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Michael Jordan

Michael Jeffrey Jordan (born February 17, 1963) is a former American basketball player, by most accounts the best basketball player in the history of the game and the NBA.

Born in Brooklyn, New York as son of Delores and James Jordan, he lived in Wilmington, North Carolina through his childhood and was educated at the University of North Carolina at Chapel Hill, from where he was selected by the Chicago Bulls in the first round of the 1984 NBA Draft as the third pick. At 6' 6" (1.98 m), he was automatically a versatile threat on the floor, able to play both guard positions and small forward.

Table of contents
1 Carolina
2 The Olympics
3 Chicago Bulls
4 Washington Wizards
5 Merchandising
6 James Jordan


As a freshman at Carolina he was an exciting player but not yet dominant on a team led by James Worthy. He ended the year in grand style, however, hitting the winning shot in the 1982 NCAA championship game. By his sophomore year he was clearly the team's biggest star, and he was national player of the year as a junior.

The Olympics

Jordan also formed part of the American team that won the Olympic gold medal. He participated as a college player in the 1984 Summer Olympics, and in the 1992 Summer Olympics as a member of the "Dream Team", with other players such as Magic Johnson and Larry Bird.

Chicago Bulls

He played guard for Chicago in thirteen seasons. He won six NBA Championships (1991-93 and 1996-98) and was MVP five times (1988, 1991, 1992, 1996 and 1998). He also won Rookie of the Year (1985), Defensive Player of the Year (1988), and a record six NBA Finals MVP awards, including three consecutive twice(1991-93, 96-98). He also earned the elusive MVP triple-crown twice when he won All-Star MVP in both 1996 and 1998 (he also won in 1988). Only Willis Reed (1970) and Shaquille O'Neal (2000) have won all three MVP awards in the same season. He also recorded the only triple-double in All Star Game history in 1997. Jordan was an unstoppable force at both ends of the floor, finishing his career with the highest points-per-game average in NBA history with a record ten scoring titles, and being named All-Defensive First Team more than any other player, including three steals titles.

He retired from basketball before the 1993-94 season to pursue a professional baseball career. He ended his retirement by rejoining the Bulls near the end of the 1994-95 season. After three more league titles, Jordan decided to retire again after winning his last championship in 1998.

Jordan remains the ultimate post-season performer, holding playoff records for most points in a single game (63), most points per game, most points per game in the Finals, and total points scored.

Washington Wizards

On January 19, 2000, Jordan was introduced as "President of Basketball Operations" of the Washington Wizards. On January 31, 2000 he fired head coach Gar Heard in favor of Darrell Walker but only for a transitional period. About four and a half months later, on June 14, 2000, Jordan announced Leonard Hamilton as the new head coach. On September 25, 2001, he announced he would come out of retirement one more time to return as a player for the Wizards, signing a two-year contract. His first game was played against the New York Knicks on October 30 and resulted in a narrow Wizards loss (93-91). Although the Wizards failed to make the playoffs in either of Jordan's two seasons as a player, he did succeed in proving that his basketball skills, while inevitably somewhat eroded due to age, were still sufficient to permit him to play basketball at a high level. Jordan placed an exclamation point on his career stats on January 4, 2002, by scoring his 30,000th career point against his former team, the Chicago Bulls. Jordan retired from playing for the third time at the end of the 2002-03 season. He was subsequently dismissed from his position as Washington's President of Basketball Operations.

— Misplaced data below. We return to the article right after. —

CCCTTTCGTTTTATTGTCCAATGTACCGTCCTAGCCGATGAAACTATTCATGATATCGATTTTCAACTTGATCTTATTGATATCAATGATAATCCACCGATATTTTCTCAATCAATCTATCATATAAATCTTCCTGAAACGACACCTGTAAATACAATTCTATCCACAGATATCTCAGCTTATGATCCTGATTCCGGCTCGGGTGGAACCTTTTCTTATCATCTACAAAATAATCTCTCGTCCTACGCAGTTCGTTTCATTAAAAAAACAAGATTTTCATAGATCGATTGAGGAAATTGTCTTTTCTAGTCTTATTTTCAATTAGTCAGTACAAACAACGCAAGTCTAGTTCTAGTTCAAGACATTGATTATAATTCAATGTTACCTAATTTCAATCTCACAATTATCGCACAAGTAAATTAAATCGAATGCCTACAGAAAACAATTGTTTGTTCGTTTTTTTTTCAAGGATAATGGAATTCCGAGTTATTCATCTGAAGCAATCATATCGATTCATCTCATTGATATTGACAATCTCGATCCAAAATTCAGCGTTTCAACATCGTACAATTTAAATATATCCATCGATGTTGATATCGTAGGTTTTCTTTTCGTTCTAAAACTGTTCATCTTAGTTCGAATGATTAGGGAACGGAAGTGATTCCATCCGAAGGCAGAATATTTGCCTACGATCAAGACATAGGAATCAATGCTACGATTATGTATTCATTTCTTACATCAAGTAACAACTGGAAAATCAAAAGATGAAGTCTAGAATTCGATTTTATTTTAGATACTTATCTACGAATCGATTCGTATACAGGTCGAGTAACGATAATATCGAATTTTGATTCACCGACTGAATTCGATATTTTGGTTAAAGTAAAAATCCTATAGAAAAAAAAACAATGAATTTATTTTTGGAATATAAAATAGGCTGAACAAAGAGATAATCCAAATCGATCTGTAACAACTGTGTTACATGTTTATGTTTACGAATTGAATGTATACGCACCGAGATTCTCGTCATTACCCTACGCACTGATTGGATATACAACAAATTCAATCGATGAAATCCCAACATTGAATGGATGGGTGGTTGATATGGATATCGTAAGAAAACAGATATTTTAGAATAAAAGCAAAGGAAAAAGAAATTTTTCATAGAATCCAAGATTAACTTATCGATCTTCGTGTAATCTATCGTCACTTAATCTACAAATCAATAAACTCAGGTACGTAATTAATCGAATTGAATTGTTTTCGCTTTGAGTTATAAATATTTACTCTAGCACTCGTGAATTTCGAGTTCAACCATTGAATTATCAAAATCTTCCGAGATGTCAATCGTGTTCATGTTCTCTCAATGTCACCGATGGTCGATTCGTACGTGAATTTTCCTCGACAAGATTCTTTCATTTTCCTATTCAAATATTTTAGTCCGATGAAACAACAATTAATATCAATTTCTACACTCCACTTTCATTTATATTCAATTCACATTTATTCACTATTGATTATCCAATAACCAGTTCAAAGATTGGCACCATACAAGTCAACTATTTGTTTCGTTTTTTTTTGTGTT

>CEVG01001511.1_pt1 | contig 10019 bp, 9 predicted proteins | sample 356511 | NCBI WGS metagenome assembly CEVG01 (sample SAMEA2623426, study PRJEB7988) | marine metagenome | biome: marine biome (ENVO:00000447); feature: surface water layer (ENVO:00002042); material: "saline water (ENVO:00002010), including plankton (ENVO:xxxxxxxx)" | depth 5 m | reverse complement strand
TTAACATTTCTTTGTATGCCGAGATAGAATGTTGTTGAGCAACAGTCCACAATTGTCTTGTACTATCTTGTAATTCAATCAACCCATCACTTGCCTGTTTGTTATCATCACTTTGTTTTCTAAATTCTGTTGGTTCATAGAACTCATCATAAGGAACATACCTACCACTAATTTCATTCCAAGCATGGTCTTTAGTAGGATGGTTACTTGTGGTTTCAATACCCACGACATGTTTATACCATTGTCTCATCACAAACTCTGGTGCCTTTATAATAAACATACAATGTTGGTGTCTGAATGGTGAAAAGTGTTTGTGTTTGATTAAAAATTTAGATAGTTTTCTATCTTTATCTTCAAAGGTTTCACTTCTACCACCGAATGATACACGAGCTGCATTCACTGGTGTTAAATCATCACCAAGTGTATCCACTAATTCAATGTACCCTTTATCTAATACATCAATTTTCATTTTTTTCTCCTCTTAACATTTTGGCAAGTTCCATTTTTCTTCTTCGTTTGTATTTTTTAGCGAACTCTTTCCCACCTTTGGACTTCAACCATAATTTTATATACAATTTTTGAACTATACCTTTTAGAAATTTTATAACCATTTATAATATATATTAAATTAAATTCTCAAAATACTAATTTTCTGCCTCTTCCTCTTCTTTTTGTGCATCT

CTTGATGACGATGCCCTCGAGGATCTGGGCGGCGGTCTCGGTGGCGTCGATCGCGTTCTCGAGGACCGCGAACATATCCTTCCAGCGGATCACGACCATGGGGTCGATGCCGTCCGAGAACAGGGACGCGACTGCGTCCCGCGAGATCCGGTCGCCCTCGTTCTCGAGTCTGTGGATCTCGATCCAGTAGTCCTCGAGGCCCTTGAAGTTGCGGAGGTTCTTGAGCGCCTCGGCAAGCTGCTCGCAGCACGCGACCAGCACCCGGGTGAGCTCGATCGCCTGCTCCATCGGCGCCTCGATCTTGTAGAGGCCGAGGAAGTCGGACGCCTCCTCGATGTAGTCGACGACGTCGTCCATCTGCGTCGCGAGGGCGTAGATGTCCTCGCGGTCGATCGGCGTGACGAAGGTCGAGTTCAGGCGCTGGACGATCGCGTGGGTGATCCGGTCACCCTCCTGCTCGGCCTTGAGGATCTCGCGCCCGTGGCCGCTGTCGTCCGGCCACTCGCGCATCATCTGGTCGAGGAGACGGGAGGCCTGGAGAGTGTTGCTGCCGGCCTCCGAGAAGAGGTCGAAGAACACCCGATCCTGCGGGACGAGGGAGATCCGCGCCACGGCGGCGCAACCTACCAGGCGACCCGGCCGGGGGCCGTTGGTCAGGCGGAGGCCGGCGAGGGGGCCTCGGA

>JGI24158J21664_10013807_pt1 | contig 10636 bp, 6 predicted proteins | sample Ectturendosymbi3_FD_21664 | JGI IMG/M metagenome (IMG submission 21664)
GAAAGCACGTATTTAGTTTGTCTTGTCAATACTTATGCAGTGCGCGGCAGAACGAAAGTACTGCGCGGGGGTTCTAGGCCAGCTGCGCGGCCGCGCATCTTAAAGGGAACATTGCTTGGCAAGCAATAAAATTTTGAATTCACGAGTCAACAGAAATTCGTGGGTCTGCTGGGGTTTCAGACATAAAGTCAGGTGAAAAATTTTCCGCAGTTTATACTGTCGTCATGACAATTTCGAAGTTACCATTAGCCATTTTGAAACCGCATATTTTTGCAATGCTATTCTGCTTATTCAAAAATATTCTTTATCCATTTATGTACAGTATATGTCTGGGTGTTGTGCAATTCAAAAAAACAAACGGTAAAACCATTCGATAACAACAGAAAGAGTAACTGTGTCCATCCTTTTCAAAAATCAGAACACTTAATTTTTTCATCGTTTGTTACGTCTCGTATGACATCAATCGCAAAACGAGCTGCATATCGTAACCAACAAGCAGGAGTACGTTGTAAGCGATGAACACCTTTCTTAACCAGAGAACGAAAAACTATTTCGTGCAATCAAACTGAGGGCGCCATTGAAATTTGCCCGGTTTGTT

Professional athletes have long been associated with merchandising and commercial promotions, and Jordan has proven himself to be exceptionally talented when it comes to merchandising. He is noted for his extensive commercial work for companies such as Nike, with their Air Jordan gear. He has also appeared in a popular McDonald's restaurant promotional campaign entitled "Nothin' but net," which included a series of TV commercials featuring a friendly competition between Jordan and Larry Bird.

Especially in the trading card industry, Michael Jordan cards are valuable items, not only for collectors.

In 1996, Warner Bros gave Jordan a leading role in a special-effects laden feature film titled Space Jam, which also featured classic Warner Bros. cartoon characters Bugs Bunny, Daffy Duck, and others. Critical reaction to the film was lukewarm, as many felt it was essentially a feature-length commercial that cast Jordan as an angelic "godlike" basketball legend. Nonetheless, the movie earned over $100 million in box office revenue alone, further cementing Jordan's reputation as a bankable figure.

A 2002 family film titled Like Mike was a fictional story of a young boy who accidentally comes into possession of a pair of Michael Jordan's basketball sneakers. The sneakers magically endow the child with superhuman basketball skills, and he becomes a professional athlete before the age of 12.

James Jordan

Jordan's father, James, was murdered in 1993.